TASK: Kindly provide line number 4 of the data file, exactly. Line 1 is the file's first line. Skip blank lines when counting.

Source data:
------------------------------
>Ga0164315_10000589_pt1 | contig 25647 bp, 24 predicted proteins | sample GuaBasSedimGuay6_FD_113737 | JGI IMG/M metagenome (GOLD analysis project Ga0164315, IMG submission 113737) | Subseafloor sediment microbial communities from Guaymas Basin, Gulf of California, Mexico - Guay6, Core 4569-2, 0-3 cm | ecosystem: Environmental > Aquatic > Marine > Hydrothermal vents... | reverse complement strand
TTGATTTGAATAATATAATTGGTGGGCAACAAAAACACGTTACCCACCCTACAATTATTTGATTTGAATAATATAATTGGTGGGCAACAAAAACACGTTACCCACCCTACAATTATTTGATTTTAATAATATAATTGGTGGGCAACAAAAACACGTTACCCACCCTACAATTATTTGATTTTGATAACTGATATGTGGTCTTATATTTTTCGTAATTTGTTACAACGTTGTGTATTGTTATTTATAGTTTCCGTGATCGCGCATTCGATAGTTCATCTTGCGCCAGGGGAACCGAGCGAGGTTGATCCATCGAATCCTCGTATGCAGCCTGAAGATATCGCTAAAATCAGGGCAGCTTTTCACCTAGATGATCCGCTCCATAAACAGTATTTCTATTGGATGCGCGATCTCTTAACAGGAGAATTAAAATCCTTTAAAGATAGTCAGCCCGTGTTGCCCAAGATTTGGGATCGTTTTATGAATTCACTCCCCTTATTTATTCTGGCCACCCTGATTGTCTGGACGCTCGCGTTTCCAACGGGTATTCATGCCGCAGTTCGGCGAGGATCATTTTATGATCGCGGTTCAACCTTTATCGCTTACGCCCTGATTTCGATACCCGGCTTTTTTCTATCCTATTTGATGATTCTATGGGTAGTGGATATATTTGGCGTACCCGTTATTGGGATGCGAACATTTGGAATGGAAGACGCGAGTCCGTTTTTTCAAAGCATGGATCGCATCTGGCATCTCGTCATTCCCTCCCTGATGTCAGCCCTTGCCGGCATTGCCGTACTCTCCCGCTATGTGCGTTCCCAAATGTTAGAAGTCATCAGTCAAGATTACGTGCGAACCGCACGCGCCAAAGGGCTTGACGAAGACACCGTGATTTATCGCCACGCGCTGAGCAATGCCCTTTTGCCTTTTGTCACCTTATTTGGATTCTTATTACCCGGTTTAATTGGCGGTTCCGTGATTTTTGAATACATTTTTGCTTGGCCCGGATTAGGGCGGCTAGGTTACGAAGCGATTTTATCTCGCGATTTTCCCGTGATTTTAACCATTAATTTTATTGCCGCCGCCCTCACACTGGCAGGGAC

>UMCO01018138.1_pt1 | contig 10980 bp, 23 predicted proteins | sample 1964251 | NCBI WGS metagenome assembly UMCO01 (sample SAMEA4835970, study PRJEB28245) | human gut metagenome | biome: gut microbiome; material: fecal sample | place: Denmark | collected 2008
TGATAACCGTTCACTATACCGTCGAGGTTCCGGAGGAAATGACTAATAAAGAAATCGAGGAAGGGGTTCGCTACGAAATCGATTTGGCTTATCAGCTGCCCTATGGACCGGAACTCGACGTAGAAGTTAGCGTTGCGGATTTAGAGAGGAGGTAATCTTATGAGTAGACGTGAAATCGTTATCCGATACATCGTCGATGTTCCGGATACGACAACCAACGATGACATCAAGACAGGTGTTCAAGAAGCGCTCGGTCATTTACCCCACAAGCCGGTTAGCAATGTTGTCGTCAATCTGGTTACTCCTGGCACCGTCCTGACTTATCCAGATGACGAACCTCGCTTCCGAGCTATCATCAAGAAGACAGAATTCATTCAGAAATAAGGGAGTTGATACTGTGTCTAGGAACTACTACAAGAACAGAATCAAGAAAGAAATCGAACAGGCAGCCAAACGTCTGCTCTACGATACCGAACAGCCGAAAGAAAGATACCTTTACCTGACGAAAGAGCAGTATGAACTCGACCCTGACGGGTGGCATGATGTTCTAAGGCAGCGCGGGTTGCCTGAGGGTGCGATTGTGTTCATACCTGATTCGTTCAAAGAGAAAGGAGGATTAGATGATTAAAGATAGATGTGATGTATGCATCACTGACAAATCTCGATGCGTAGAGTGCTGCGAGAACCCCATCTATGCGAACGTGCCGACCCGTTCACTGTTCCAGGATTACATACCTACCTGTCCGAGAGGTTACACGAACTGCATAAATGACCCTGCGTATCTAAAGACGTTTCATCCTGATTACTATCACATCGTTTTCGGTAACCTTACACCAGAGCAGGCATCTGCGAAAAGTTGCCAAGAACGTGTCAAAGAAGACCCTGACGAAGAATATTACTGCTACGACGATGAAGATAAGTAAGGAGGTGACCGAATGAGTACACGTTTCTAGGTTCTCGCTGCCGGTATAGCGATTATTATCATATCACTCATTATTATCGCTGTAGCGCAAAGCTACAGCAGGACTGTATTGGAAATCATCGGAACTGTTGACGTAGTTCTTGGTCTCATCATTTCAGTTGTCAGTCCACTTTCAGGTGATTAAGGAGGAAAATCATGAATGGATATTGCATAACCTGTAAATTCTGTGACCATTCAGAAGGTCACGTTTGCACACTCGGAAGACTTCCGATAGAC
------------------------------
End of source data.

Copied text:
TGATAACCGTTCACTATACCGTCGAGGTTCCGGAGGAAATGACTAATAAAGAAATCGAGGAAGGGGTTCGCTACGAAATCGATTTGGCTTATCAGCTGCCCTATGGACCGGAACTCGACGTAGAAGTTAGCGTTGCGGATTTAGAGAGGAGGTAATCTTATGAGTAGACGTGAAATCGTTATCCGATACATCGTCGATGTTCCGGATACGACAACCAACGATGACATCAAGACAGGTGTTCAAGAAGCGCTCGGTCATTTACCCCACAAGCCGGTTAGCAATGTTGTCGTCAATCTGGTTACTCCTGGCACCGTCCTGACTTATCCAGATGACGAACCTCGCTTCCGAGCTATCATCAAGAAGACAGAATTCATTCAGAAATAAGGGAGTTGATACTGTGTCTAGGAACTACTACAAGAACAGAATCAAGAAAGAAATCGAACAGGCAGCCAAACGTCTGCTCTACGATACCGAACAGCCGAAAGAAAGATACCTTTACCTGACGAAAGAGCAGTATGAACTCGACCCTGACGGGTGGCATGATGTTCTAAGGCAGCGCGGGTTGCCTGAGGGTGCGATTGTGTTCATACCTGATTCGTTCAAAGAGAAAGGAGGATTAGATGATTAAAGATAGATGTGATGTATGCATCACTGACAAATCTCGATGCGTAGAGTGCTGCGAGAACCCCATCTATGCGAACGTGCCGACCCGTTCACTGTTCCAGGATTACATACCTACCTGTCCGAGAGGTTACACGAACTGCATAAATGACCCTGCGTATCTAAAGACGTTTCATCCTGATTACTATCACATCGTTTTCGGTAACCTTACACCAGAGCAGGCATCTGCGAAAAGTTGCCAAGAACGTGTCAAAGAAGACCCTGACGAAGAATATTACTGCTACGACGATGAAGATAAGTAAGGAGGTGACCGAATGAGTACACGTTTCTAGGTTCTCGCTGCCGGTATAGCGATTATTATCATATCACTCATTATTATCGCTGTAGCGCAAAGCTACAGCAGGACTGTATTGGAAATCATCGGAACTGTTGACGTAGTTCTTGGTCTCATCATTTCAGTTGTCAGTCCACTTTCAGGTGATTAAGGAGGAAAATCATGAATGGATATTGCATAACCTGTAAATTCTGTGACCATTCAGAAGGTCACGTTTGCACACTCGGAAGACTTCCGATAGAC